Australian Stuart O'Grady pulled on the maillot jaune in the 2001 Tour after a breakaway
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Former GAN manager on "a black period for cycling"
Former GAN manager Roger Legeay has expressed his disappointment at the news that Stuart O’Grady used EPO ahead of the 1998 Tour de France but said that the Australian’s story is simply indicative of the general state of cycling at the time.
A French Senate Commission report on doping released on Wednesday included a list of retrospective tests carried out on samples from the 1998 Tour, with O’Grady and GAN teammate Frédéric Moncassin both named as having returned suspect samples.
O’Grady suddenly announced his retirement from cycling on Monday and confessed to doping in an interview with the Herald Sun on Wednesday. He claimed that he had sourced and purchased EPO himself ahead of the 1998 Tour, where he held the yellow jersey and won a stage as a 24-year-old, but never doped again after news of the Festina affair broke during the race.
“It’s surprising and disappointing but it was the boy’s own personal initiative,” Legeay told Cyclingnews. “The riders were warned about the dangers and told what they couldn’t do. After that, the riders took their own individual decisions. It demonstrates how things were not good at the time.”
Legeay, who is now head of the MPCC (Movement for Credible Cycling), denied that there was an organised doping programme in place on his team, which he managed from 1986 to 2008 under the sponsorship of Peugeot, Z, GAN and Crédit Agricole.
“No, I didn’t know anything at all and you can see that from what the riders are saying now – they did these things on an individual basis. These were individual decisions that were the reality of the era,” Legeay said. “The management of the team had completely clear dialogues with the riders and with the sponsors too, and they were told in no uncertain terms that if they were positive they would be fired.
“Clearly, we weren’t informed about individual decisions. It was nothing to do with us. Our partners always made it clear that if there was organised doping on the team, then they would cease their sponsorship. With us, if a rider tested positive, he was fired.”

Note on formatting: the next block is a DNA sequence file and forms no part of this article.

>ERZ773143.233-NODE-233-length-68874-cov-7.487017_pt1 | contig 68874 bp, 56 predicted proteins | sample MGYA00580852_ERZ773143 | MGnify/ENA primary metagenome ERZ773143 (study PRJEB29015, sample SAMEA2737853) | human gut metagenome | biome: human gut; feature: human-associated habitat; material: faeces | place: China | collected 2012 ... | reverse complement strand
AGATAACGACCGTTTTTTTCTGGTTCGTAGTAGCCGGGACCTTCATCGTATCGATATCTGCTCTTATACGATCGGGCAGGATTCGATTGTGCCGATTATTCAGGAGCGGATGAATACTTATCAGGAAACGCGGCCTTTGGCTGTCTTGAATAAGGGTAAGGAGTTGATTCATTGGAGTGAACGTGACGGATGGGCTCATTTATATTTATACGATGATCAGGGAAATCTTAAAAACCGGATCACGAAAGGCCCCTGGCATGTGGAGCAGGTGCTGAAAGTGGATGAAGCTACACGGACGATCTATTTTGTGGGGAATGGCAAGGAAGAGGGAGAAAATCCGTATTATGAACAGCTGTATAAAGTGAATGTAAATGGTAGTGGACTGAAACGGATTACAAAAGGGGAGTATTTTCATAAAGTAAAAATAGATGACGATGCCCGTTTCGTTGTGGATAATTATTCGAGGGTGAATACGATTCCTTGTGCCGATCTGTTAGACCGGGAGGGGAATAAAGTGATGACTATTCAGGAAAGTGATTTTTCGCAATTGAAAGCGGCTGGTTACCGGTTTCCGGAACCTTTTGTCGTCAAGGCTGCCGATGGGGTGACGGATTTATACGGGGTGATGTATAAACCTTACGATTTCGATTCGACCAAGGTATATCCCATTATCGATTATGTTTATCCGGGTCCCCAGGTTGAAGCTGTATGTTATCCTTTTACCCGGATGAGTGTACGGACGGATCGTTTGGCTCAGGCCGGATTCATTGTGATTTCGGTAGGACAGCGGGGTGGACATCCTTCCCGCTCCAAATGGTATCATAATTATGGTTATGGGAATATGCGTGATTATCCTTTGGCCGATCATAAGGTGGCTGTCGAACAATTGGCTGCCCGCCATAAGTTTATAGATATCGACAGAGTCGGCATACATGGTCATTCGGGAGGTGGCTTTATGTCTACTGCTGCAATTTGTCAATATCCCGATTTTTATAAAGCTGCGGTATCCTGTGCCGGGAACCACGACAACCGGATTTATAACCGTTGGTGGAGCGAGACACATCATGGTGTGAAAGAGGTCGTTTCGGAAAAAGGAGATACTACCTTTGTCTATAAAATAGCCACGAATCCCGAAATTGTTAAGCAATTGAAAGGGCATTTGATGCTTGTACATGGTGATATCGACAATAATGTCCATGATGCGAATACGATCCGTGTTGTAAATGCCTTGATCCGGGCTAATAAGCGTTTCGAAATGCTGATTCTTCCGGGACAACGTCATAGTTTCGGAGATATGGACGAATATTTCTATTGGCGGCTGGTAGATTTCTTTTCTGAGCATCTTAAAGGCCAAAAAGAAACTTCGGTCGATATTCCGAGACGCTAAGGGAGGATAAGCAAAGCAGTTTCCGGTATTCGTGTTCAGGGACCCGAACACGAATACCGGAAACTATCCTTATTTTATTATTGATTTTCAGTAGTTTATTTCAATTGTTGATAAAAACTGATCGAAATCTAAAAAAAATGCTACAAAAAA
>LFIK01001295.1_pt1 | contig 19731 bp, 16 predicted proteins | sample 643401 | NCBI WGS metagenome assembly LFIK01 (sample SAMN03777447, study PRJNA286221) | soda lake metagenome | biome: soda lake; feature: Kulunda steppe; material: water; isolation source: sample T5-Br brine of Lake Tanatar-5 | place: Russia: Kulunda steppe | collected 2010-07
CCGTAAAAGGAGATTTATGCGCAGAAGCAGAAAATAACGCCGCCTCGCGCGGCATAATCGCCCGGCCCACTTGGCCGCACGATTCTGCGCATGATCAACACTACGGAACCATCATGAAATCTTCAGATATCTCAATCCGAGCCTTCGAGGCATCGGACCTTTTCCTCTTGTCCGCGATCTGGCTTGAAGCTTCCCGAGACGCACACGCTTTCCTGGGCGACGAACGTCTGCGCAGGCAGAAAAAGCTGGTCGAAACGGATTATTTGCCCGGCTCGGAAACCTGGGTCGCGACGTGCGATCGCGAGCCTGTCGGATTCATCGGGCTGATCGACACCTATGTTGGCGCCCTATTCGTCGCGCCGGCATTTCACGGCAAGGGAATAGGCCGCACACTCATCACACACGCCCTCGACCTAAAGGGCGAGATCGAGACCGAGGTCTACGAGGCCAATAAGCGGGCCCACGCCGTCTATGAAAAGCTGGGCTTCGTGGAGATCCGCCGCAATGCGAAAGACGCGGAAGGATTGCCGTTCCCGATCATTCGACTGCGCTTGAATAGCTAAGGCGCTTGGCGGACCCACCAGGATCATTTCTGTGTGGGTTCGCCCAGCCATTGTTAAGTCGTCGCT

O’Grady turned professional with GAN in 1995 and stayed with Legeay’s team until the end of 2003. He later raced for Cofidis, CSC, Leopard Trek and GreenEdge, winning Paris-Roubaix in 2007 and starting 17 consecutive Tours de France.
Legeay refused to be drawn on whether it was credible that O’Grady had, as he claims, doped himself for just two weeks of a professional career that spanned 19 seasons.
“He’s the one who is telling his story,” Legeay said. “I don’t have any opinion on that. He’s the one who knows how he took EPO, how he went across the border alone and looked for the products. That’s what he’s said.”
The French Senate Commission named 18 riders as having tested positive for EPO at the 1998 Tour with a further 13 – including GAN’s O’Grady and Moncassin – listed as returning “suspect” samples. Incidentally, the list of positive riders also includes Laurent Desbiens, then of Cofidis but who two years previously had been fired by GAN along with the late Philippe Gaumont and team doctor Patrick Nédelec after he tested positive for nandrolone.
“There’s nothing special in this affair because we already knew about many of the riders on the list, as they had already confessed or been sanctioned. It was a black period for cycling because the anti-doping controls couldn’t detect EPO but that’s hardly a scoop,” Legeay said.
“As far back 1996, along with Jean-Marie Leblanc and Daniel Baal, we wrote to the sports ministry, the UCI and the IOC saying that something needed to be done to detect EPO, and we asked for blood testing.
“It’s not a scoop that they were riders positive for EPO at the 1998 Tour de France but now things are much, much better. You can’t compare the era of 1998 with today in terms of anti-doping.”
Head of the MPCC since its foundation in 2007, Legeay was keen to stress the advances that have been made in the fight against doping in the fifteen years since the Festina Affair of 1998.
“We have blood tests, the biological passport, whereabouts, out-of-competition testing and with the MPCC we carry out additional cortisol testing,” he said. “So there’s no comparison between now and 1998. Today, the fight against doping is much more precise even if you can never eradicate it completely.”
Legeay said that he was heartened by what he saw at the 2013 Tour de France. “I’m optimistic, albeit with all of the normal reservations you would have in any sport,” he said. “But we’re the sport that does the most testing of all and right now, I want to believe that the 2013 Tour was a good Tour.”
The Tour was won by a rider whose the team is not part of the MPCC, however, with Chris Froome (Sky) carrying yellow to Paris. Speaking on the eve of Paris-Nice in March, Legeay had been critical of Sky’s decision not to sign up to the MPCC, whose measures include additional testing for corticoids and the refusal to field riders holding Therapeutic Use Exemptions for cortisone.
“I’ve spoken about it with Dave Brailsford. He says they want to do more than the MPCC does because they don’t want anyone on the team who has ever had anything to do with doping,” Legeay said. “It’s sure that Sky are doing plenty of things and I have no problem with that, but I think we could all do this together to show to the public that our sport is credible. I’m disappointed because I wish Sky was part of the MPCC and working with us, maybe helping us to improve even more. Why not?
“All teams are welcome in our movement. If all of the teams at the start of the Tour were part of the MPCC and operating under our rules, everything would be more credible.”
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